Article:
Transformers: Exodus: The Official History of the War for Cybertron claims on its dust jacket to be "everything fans ever wanted to know about one of the fiercest rivalries of all time". In truth, Alex Irvine goes the route of Kevin J. Anderson in his novel Last Days of Krypton, creating a new history of Cybertron that combines some of the best elements that various writers have created over the years. While the book has a few flaws that make it tricky for someone new to the Transformers mythology to pick up and enjoy, fans of any of the series' many incarnations will find it a worthwhile read.
The book begins with Orion Pax, the future Optimus Prime, operating as a simple data collector for the Cybertronian archives. As part of his duties, he collects and becomes interested in a gladiator named Megatron, who agitates against Cybertron's rigid caste system and insists on the right of self-determination for all Cybertronians. Orion Pax is inspired to join Megatron's cause, quickly rising to become a leader in his own right, as schisms in the two robots' beliefs threaten to bring them into conflict. Fans of the series can guess where things go from there.
Transformers: Exodus doesn't take place, so far as I can tell, in any established Transformers continuity, although it might fit in with the recently released War for Cybertron video game. Many of Cybertron's historical elements are taken from the live-action movies, but there are plenty of concepts borrowed from the comic books and cartoons as well. Fans trying to fit the book into any existing series are going to end up with a headache, so it's best to just shrug and consider this another entry in the Transformers multiverse.
Happily, all of the concepts are used thoughtfully, so there shouldn't be too much for fans to gripe about. Cybertron in the novel is a stagnant world, long since settled into a pattern of decline. The legendary artifacts are history are mostly forgotten, or at best regarded as myths. Every Cybertronian is assigned a role at birth (which we finally get to learn something about) by the leaders of Cybertron's castes, and carry out that role for their entire existence.
In this sort of background, it's easy to identify with a revolutionary, as Orion Pax quickly discovers. The first part of the book takes a fascinating look at the alliance between Pax and Megatron, both of whom have similar goals, but vastly different ideas about how to achieve them. If there's any disappointment here, it's that we only get a cursory look at Megatron's motivations, and he comes off as a too-obvious villain. The reader knows that's where he's headed, obviously, but I would have liked the chance to identify with him more than I did.
The second part of the book is a longish interlude in which a Cybertronian historian describes the main thrust of the civil war between the newly-created Autobots and Decepticons. While it would have been nice to see the war from the perspective of the robots fighting it, there's simply too much conflict to handle in a reasonably-sized book. You do get an idea of the level of destruction being committed, and the interlude sets the stage nicely for the final part of the book, which chronicles the war's closing days.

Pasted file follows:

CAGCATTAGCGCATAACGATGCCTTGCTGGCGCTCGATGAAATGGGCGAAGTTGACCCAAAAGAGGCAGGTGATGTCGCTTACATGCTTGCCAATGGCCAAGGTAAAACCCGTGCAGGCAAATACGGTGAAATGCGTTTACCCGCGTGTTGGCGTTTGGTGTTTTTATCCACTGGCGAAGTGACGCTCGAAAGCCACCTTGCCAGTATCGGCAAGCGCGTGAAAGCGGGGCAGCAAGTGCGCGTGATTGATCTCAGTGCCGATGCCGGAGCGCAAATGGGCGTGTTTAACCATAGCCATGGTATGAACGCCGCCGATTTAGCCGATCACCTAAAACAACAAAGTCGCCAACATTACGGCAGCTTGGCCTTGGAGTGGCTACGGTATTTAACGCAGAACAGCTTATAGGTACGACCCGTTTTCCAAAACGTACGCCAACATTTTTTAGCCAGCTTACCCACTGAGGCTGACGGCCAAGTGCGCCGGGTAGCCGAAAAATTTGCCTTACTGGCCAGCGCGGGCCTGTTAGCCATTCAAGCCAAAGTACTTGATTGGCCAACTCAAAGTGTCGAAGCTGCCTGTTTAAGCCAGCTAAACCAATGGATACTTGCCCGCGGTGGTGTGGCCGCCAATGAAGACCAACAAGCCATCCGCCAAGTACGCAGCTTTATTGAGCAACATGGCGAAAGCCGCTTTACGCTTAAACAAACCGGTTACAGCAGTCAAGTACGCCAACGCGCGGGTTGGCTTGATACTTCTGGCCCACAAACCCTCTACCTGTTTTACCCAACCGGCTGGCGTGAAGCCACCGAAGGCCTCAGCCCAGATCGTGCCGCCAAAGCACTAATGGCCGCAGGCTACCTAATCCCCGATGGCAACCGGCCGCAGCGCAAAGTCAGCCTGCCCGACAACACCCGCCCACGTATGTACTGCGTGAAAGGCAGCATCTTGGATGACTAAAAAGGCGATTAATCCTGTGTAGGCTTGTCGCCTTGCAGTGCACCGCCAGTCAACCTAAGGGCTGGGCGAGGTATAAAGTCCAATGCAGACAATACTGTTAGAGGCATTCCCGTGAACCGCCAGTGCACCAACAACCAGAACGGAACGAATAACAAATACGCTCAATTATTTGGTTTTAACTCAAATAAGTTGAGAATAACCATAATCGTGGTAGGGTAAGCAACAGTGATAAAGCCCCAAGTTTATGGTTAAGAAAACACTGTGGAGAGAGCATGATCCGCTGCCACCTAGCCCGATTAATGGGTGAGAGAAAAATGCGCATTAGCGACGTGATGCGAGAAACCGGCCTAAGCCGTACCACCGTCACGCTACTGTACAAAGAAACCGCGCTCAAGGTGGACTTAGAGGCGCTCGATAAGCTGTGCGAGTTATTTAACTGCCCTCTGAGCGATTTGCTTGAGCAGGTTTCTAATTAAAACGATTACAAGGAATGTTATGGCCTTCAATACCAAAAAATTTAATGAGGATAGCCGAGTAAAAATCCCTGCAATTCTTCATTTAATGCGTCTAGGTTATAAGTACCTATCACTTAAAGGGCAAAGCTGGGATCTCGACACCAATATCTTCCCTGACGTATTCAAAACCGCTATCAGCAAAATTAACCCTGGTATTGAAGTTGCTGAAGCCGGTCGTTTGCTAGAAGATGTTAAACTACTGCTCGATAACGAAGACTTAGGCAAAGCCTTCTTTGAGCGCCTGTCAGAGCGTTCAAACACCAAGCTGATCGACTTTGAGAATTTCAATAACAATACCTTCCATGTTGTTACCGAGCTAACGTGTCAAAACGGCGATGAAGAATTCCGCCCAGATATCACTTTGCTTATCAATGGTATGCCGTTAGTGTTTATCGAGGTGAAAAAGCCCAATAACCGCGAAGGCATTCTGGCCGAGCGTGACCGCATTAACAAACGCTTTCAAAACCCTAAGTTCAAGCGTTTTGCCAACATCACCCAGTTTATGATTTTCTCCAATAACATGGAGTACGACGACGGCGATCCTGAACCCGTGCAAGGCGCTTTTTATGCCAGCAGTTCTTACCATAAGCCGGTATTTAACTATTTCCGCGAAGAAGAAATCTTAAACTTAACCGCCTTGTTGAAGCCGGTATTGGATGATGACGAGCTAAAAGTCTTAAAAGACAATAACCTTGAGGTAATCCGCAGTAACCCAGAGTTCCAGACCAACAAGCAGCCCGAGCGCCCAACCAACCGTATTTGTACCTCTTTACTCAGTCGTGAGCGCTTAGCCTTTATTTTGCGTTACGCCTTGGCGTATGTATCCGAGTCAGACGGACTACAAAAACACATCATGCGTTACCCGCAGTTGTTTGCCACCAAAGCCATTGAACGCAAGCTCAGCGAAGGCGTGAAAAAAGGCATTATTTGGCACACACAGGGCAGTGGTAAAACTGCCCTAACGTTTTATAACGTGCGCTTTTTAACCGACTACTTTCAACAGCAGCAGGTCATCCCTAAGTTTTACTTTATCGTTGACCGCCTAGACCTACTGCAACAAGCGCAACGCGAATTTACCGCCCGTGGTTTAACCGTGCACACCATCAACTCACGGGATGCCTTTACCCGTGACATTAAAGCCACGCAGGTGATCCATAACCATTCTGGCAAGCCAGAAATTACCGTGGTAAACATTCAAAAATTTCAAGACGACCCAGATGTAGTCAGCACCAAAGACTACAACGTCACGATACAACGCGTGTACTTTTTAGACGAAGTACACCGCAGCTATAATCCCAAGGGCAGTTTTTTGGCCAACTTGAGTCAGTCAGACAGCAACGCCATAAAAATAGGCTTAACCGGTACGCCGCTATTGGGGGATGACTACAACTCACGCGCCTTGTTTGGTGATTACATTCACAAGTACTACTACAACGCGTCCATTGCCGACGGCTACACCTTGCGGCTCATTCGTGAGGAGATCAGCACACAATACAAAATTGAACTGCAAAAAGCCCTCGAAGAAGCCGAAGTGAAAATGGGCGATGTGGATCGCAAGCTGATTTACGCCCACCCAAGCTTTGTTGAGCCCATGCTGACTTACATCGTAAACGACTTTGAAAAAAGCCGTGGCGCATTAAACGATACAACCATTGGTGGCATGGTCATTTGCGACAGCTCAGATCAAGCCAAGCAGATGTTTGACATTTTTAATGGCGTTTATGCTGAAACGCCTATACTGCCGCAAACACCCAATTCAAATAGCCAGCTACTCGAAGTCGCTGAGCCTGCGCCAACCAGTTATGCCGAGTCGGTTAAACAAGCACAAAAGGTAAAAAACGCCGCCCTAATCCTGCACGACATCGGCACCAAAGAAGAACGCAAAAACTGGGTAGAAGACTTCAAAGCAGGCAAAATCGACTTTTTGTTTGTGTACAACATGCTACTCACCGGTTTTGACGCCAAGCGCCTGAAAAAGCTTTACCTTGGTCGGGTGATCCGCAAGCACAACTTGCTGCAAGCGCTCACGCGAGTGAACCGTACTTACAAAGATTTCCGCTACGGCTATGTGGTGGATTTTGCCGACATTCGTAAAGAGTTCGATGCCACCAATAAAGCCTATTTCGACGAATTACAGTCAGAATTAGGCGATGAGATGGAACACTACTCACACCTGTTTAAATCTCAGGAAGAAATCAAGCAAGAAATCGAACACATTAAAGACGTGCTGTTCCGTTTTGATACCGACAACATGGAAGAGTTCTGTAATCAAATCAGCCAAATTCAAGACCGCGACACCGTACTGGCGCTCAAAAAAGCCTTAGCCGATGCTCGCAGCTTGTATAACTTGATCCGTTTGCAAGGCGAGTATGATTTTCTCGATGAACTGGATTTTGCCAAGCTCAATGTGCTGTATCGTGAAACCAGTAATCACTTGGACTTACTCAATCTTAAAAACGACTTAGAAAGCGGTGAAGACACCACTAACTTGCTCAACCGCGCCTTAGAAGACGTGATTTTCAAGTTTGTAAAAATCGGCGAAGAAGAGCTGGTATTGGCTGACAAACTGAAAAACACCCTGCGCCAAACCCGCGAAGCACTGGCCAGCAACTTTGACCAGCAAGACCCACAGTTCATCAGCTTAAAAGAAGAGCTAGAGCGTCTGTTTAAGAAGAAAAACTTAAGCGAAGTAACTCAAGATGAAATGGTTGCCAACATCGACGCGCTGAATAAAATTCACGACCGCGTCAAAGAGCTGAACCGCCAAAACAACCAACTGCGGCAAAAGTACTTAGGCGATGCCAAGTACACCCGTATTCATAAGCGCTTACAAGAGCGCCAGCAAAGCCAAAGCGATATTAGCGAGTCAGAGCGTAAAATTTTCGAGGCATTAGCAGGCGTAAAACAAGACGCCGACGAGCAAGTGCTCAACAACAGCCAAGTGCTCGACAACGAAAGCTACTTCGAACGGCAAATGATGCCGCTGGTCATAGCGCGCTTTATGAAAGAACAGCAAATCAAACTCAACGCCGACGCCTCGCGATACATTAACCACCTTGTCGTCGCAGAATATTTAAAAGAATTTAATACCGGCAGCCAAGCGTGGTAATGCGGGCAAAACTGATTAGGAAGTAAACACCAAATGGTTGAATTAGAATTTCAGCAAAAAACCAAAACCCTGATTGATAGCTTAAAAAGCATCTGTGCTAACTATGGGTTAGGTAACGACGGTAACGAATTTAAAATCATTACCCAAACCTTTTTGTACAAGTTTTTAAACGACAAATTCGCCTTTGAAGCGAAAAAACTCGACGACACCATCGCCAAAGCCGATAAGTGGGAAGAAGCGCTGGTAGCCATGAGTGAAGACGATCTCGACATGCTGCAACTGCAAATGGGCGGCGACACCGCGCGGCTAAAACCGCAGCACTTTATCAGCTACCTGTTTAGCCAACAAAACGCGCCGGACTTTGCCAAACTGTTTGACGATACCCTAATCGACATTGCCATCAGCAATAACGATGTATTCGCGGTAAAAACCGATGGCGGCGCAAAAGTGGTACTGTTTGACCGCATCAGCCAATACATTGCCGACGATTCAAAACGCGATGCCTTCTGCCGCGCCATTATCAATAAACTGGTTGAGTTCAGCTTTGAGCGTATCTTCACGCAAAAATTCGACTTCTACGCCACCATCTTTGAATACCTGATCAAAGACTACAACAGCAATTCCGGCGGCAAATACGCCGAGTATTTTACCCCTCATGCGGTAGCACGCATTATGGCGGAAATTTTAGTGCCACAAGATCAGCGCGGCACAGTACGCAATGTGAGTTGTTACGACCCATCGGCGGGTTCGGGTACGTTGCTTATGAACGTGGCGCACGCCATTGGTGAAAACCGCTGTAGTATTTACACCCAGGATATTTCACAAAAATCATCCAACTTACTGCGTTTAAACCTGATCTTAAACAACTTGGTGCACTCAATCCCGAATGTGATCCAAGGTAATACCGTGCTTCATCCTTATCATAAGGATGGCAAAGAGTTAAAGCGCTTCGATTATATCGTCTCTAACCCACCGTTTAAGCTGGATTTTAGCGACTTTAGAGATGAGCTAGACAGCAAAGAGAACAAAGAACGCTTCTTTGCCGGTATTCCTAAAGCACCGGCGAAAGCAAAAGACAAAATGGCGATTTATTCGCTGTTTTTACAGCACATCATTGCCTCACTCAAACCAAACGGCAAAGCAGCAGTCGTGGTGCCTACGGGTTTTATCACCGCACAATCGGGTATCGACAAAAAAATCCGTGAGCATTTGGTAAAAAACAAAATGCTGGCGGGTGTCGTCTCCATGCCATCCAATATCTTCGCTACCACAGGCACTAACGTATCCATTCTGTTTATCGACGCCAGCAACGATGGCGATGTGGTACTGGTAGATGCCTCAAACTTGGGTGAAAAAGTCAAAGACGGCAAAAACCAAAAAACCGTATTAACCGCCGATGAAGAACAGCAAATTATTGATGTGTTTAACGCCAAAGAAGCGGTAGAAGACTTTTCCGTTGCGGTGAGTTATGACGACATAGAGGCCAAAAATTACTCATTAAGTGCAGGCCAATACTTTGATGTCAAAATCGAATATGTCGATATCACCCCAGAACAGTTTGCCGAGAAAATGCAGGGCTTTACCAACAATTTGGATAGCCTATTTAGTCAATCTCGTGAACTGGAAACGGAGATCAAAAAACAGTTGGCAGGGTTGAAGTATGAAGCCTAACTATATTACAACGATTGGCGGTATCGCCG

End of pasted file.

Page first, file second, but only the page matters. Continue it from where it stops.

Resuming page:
By this point there's no real hope for peace between the two factions, and the last part of the book focuses on the discoveries of various hidden artifacts by both sides. One of the few truly new additions to the Transformers mythology is introduced here, in the form of a new power source that poses devastating consequences for the planet Cybertron. While interesting, it's hard to build up any real sense of concern about the threat this new power brings, simply because the reader knows the gist of what's going to happen in advance. One of the brilliant touches in Last Days of Krypton was Anderson's ability to make the reader believe, or at least hope, that events would play out differently then the reader knew they would have to. Here, the final result of the civil war is pretty much a foregone conclusion, and there's nothing to suggest any other possibility.
The characters are all fleshed out well enough to fit in with what fans already know about them, but generally not deeply enough to incite any strong feelings for them. Given the size of the cast, this isn't really a surprise; and to the book's credit, a lot of fan-favorites turn up, with none of them being handled badly. Orion Pax is probably the book's strongest character: his journey from data clerk to leader of a planetary-scale army is fascinating, and carries through the entire book. Among the villains, Starscream is the big winner, portrayed as his usual treacherous, scheming self, but with enough competence to make him a valid threat.
A weakness of the book, but one I'm not sure any author could have avoided, is that the physical descriptions of Cybertron and the Transformers rarely amount to anything more than bare sketches. You might get a flash of one robot's color scheme, or a weapon they use, but unless you are already a Transformers fan you're going to have a very hard time imagining what these machines actually look like. Illustrations, even in black and white, might have been a very big help to the new Transformers reader.
Overall, if you've never been a fan of the Transformers before, this probably isn't the best place to start. At the very least, you should see the first live-action movie before you pick up the book. Transformers fans, on the other hand, will find this an interesting read. You might get angry at a few perceived violations of canon, but if you're willing to sit back and enjoy a new take on the subject, this history of the war for Cybertron is well worth reading.
Something about writing coming soon, I promise.